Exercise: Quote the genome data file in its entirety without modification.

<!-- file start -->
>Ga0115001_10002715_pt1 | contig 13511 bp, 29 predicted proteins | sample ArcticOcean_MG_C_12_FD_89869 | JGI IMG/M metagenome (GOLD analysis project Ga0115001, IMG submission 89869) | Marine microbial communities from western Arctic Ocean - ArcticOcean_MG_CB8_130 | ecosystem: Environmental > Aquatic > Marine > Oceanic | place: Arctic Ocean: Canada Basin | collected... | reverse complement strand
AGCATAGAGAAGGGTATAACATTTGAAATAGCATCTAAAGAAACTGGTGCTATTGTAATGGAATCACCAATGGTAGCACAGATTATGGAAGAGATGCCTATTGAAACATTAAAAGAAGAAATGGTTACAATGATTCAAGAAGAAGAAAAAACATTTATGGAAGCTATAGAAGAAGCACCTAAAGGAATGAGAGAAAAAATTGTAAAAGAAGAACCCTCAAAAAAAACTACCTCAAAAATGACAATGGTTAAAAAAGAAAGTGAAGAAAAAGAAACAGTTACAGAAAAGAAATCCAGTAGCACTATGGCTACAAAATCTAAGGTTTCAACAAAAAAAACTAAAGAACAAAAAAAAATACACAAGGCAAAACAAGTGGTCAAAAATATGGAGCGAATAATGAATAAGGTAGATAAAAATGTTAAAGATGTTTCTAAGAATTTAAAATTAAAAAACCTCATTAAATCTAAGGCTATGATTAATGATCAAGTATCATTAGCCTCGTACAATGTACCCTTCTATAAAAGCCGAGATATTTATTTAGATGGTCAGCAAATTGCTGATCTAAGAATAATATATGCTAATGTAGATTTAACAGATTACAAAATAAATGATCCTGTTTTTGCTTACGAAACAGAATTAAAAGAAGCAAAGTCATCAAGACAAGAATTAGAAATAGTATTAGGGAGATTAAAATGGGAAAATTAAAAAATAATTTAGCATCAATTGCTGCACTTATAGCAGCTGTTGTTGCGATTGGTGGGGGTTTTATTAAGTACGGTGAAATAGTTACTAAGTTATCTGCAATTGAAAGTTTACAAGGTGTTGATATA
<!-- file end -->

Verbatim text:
>Ga0115001_10002715_pt1 | contig 13511 bp, 29 predicted proteins | sample ArcticOcean_MG_C_12_FD_89869 | JGI IMG/M metagenome (GOLD analysis project Ga0115001, IMG submission 89869) | Marine microbial communities from western Arctic Ocean - ArcticOcean_MG_CB8_130 | ecosystem: Environmental > Aquatic > Marine > Oceanic | place: Arctic Ocean: Canada Basin | collected... | reverse complement strand
AGCATAGAGAAGGGTATAACATTTGAAATAGCATCTAAAGAAACTGGTGCTATTGTAATGGAATCACCAATGGTAGCACAGATTATGGAAGAGATGCCTATTGAAACATTAAAAGAAGAAATGGTTACAATGATTCAAGAAGAAGAAAAAACATTTATGGAAGCTATAGAAGAAGCACCTAAAGGAATGAGAGAAAAAATTGTAAAAGAAGAACCCTCAAAAAAAACTACCTCAAAAATGACAATGGTTAAAAAAGAAAGTGAAGAAAAAGAAACAGTTACAGAAAAGAAATCCAGTAGCACTATGGCTACAAAATCTAAGGTTTCAACAAAAAAAACTAAAGAACAAAAAAAAATACACAAGGCAAAACAAGTGGTCAAAAATATGGAGCGAATAATGAATAAGGTAGATAAAAATGTTAAAGATGTTTCTAAGAATTTAAAATTAAAAAACCTCATTAAATCTAAGGCTATGATTAATGATCAAGTATCATTAGCCTCGTACAATGTACCCTTCTATAAAAGCCGAGATATTTATTTAGATGGTCAGCAAATTGCTGATCTAAGAATAATATATGCTAATGTAGATTTAACAGATTACAAAATAAATGATCCTGTTTTTGCTTACGAAACAGAATTAAAAGAAGCAAAGTCATCAAGACAAGAATTAGAAATAGTATTAGGGAGATTAAAATGGGAAAATTAAAAAATAATTTAGCATCAATTGCTGCACTTATAGCAGCTGTTGTTGCGATTGGTGGGGGTTTTATTAAGTACGGTGAAATAGTTACTAAGTTATCTGCAATTGAAAGTTTACAAGGTGTTGATATA